Susan and doctor

Dr. Don Lendle
Retired family physician
“I started playing piano about four years ago. I got injured pretty quickly and it made me stop for a while. But I wanted to try again. A piano teacher encouraged me to try the Alexander Technique. It is really a process of releasing tension, of not tensing up muscles that are really not needed, of relaxation. It is a mental as well as physical difference. It is not foreign to any of the principles used by medical professionals. It fits nicely with standard medicine or chiropractic treatment. It correlates well with yoga and meditation.

The principles extend to many other things I do. One day I was working in the garden, and I began to feel soreness in my back. I realized I was not moving my body in the best way. I stopped and applied the Alexander Technique principles to move more appropriately, and that solved the problem. The Alexander Technique can be useful to all of us as we get older and are more likely to experience pain and soreness, and for many people who sit in cubicles and at computers all day.”

Susan and young man from side

David Holter
Pianist, piano teacher, administrative assistant at the Salem College School of Music
“I came to Winston-Salem soon after I graduated from Middlebury College in Vermont, where I had majored in piano. I attended the preventive injury workshop for pianists at Salem College, and met Susan when she did the Alexander Technique segment of the training. At the time I was full of muscle tension. I had a tight neck and tendonitis in both of my arms, to the point I couldn’t play the piano at all. Susan and the Alexander Technique have helped me recover and made a profound difference in my life. I have learned very direct methods for dealing with physical discomforts, many of them stress-induced. Instead of having to take days off from playing, I have learned how to deal with the muscles directly. It has had benefits in other areas of my life, too, such as helping me remain calm under stressful circumstances.”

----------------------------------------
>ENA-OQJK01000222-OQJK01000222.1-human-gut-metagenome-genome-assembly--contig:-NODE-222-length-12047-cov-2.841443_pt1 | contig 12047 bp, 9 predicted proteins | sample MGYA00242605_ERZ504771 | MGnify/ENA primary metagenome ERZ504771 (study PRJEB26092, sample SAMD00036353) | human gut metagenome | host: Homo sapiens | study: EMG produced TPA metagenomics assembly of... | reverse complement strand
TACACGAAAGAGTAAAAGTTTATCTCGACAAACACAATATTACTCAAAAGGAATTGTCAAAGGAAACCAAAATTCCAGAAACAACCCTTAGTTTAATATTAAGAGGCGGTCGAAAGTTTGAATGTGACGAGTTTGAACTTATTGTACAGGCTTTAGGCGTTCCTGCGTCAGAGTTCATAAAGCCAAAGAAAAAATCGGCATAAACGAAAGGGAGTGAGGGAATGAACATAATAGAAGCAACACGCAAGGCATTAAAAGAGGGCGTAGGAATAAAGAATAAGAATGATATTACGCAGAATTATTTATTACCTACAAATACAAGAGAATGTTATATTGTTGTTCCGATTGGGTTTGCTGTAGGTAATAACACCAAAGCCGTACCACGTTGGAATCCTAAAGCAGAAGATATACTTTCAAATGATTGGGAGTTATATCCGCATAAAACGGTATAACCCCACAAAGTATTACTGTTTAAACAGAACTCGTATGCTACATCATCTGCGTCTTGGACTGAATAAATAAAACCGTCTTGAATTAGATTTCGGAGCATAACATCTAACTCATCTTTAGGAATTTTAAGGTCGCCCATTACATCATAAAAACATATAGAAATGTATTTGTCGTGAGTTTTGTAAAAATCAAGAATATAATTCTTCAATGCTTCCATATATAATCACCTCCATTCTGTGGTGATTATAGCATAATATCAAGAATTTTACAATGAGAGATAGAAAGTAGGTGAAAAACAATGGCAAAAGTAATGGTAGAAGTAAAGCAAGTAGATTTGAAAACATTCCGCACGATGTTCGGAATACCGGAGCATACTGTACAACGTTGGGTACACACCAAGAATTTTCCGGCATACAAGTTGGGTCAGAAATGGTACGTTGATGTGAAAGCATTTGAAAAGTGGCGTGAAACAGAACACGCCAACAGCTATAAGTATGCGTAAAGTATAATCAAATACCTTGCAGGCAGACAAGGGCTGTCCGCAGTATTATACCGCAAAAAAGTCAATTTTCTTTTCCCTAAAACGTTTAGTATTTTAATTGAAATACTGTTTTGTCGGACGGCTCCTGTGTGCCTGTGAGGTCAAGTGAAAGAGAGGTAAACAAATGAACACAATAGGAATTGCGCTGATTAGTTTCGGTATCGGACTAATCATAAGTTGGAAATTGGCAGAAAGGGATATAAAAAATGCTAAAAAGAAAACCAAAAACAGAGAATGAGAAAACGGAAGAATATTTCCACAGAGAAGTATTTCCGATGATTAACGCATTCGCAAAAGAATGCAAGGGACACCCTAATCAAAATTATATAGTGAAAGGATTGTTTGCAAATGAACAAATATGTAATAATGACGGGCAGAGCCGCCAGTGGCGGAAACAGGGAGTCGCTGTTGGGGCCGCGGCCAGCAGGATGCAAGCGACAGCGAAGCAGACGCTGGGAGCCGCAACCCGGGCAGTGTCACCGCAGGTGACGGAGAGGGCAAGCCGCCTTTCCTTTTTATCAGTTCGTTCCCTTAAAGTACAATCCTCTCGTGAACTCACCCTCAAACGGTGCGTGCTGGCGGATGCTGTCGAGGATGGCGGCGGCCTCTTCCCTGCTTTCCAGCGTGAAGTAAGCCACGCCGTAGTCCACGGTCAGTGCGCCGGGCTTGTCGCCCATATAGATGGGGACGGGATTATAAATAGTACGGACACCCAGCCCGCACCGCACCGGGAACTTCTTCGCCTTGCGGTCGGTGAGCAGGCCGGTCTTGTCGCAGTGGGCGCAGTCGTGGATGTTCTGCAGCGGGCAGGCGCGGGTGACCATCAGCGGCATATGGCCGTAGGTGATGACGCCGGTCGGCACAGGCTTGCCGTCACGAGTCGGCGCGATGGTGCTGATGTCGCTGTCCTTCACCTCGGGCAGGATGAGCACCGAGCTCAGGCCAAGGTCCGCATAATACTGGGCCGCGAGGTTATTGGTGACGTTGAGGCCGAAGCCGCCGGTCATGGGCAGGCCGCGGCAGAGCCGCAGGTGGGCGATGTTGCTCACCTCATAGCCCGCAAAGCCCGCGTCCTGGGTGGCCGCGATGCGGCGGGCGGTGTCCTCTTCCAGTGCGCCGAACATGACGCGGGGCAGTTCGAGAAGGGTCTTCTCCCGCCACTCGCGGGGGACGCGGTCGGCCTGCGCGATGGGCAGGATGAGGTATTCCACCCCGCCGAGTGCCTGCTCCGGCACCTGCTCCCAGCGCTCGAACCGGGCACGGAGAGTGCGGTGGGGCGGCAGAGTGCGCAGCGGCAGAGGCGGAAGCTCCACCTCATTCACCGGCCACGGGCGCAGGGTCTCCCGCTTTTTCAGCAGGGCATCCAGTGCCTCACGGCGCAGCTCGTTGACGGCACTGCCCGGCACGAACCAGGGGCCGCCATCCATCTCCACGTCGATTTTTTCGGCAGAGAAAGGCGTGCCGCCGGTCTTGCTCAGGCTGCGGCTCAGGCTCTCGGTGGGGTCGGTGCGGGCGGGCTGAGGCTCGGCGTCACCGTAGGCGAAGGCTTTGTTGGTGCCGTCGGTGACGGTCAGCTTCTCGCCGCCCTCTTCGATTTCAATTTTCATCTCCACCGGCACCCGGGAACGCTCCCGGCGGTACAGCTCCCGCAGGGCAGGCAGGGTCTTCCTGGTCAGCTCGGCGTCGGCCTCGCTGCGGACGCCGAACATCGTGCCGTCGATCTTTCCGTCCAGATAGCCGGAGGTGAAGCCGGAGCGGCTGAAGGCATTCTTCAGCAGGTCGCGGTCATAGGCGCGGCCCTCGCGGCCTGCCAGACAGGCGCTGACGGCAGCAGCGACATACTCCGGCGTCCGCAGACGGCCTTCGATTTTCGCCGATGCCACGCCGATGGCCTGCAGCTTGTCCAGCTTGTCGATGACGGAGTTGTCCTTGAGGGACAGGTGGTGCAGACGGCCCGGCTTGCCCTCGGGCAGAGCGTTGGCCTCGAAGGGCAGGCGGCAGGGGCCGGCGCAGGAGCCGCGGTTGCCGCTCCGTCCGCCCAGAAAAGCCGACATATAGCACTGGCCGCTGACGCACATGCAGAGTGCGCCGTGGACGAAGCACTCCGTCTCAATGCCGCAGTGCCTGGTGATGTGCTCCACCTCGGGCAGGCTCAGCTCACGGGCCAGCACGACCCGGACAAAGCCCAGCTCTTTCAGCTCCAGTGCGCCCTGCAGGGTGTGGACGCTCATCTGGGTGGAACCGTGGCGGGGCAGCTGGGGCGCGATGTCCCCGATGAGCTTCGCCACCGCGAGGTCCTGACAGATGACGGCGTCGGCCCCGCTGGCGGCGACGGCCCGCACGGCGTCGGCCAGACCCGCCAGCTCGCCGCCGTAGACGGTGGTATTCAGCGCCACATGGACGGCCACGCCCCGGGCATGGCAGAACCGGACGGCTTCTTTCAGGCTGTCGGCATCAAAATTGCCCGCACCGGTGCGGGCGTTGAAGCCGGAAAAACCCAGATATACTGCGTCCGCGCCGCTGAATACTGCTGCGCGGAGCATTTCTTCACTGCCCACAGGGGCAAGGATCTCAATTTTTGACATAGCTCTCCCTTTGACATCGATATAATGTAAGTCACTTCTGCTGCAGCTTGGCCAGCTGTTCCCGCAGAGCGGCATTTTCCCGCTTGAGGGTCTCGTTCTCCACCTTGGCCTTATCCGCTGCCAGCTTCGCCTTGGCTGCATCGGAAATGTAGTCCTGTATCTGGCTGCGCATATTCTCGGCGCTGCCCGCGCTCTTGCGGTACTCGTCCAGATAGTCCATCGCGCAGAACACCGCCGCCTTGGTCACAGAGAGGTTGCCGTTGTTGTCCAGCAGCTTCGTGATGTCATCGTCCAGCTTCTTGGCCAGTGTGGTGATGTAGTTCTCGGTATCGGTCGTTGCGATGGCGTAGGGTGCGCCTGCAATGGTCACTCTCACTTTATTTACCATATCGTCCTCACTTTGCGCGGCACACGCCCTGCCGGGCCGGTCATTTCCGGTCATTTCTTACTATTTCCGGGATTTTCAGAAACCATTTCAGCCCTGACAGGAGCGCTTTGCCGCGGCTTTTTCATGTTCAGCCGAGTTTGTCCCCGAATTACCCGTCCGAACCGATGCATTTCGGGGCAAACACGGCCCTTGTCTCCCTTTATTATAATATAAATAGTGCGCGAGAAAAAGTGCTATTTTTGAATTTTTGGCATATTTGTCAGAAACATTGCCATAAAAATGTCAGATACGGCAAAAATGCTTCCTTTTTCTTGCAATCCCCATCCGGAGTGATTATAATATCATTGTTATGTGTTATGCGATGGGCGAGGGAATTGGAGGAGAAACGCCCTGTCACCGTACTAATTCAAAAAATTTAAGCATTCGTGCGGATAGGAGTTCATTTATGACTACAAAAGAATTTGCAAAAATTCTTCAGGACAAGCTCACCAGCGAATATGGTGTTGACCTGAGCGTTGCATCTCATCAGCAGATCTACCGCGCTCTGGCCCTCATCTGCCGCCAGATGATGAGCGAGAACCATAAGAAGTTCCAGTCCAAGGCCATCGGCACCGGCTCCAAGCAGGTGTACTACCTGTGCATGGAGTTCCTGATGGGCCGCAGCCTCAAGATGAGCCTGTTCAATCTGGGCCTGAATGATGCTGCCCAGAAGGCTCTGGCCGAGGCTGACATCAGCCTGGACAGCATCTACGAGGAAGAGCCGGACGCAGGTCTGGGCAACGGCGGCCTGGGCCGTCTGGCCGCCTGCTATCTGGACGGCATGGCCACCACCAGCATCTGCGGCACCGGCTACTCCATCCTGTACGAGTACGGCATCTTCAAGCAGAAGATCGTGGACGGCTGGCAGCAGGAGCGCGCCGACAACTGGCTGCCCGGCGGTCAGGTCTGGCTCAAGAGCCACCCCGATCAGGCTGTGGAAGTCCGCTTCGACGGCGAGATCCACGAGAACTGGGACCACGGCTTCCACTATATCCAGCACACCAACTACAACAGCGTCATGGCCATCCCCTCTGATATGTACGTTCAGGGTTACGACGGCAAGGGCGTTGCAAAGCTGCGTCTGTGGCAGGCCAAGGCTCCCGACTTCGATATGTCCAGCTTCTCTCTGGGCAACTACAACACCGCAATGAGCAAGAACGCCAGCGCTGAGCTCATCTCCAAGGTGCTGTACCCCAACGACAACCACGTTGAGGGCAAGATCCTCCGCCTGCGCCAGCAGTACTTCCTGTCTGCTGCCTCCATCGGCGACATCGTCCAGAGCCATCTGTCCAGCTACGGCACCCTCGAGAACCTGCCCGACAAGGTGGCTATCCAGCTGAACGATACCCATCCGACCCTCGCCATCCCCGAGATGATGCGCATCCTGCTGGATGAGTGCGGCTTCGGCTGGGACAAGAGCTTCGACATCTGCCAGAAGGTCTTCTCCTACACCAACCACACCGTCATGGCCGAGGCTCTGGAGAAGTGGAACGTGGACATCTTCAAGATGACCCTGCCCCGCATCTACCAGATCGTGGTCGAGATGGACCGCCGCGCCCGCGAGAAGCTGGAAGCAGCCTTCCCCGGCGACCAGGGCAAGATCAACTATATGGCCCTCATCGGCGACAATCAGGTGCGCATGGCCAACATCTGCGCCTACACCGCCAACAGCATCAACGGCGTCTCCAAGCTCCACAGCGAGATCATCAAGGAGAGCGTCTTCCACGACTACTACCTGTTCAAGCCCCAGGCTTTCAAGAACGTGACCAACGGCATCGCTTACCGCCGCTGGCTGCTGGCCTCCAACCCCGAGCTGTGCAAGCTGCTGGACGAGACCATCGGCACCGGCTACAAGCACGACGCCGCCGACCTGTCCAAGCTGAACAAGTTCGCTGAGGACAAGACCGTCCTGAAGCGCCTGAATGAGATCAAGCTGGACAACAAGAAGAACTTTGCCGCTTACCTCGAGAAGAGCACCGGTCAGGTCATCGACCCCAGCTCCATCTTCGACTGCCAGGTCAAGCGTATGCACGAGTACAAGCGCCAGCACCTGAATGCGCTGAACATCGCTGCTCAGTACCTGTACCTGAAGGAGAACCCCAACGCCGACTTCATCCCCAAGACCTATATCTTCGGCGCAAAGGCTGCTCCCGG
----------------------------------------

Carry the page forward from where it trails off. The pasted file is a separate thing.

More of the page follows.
Susan Perkins (left) correct her posture.

Peggy Jenks                                                                                                Music teacher, pianist, race walker                                                “I first learned about the Alexander Technique when I took a two-week class on injury-preventive technique from Barbara Lister-Sink at Salem College. As a lifelong piano player and music teacher, I had come to believe that I had to just suffer through pain in my hands. … Now I not only am without pain, but I am so much more aware of my body. I have a kinesthetic sense of posture and the way I carry myself at all times. Even when I am race walking, I am thinking about releasing tension in my muscles and carrying myself upright.”

Jesse McKenzie
Pianist and piano teacher
“I have been playing piano since I was 9. By the time I In a fast-paced world, people of all ages suffer from the effects of tension and stress. Our work, lifestyles, and even the way we hold ourselves as we sit, stand, walk and go about our daily activities can lead to headaches, backaches, stiff necks and shoulders, carpal tunnel syndrome, and soreness in many other areas of the body. Susan C. Perkins is a nationally certified teacher of the Alexander Technique, a totally natural process that helps people identify and correct the unconscious tensions, movements and postures that lead to pain, stress and fatigue. Through a series of one-on-one consultations, students are coached in how the body is designed to move -- and how to unlearn habits, developed over a lifetime, that run counter to that natural design.was in high school, I had a lot of pain in my right arm. The Alexander Technique has been so important in opening up my body. I was extremely tight everywhere. My shoulders were forward, my head was down, almost as if I was curled into a knot. I have learned how to free up my body and prevent the pain I used to feel. I have learned how to stop some of the impulsive reactions to stress and anxiety. I’ve learned how to use the principles of the Alexander Technique to find new ways of doing things, to lengthen my spine and free up muscles in my neck. It is really an internal process, of learning to “direct” or use your mind to consciously project how you want your body to move.”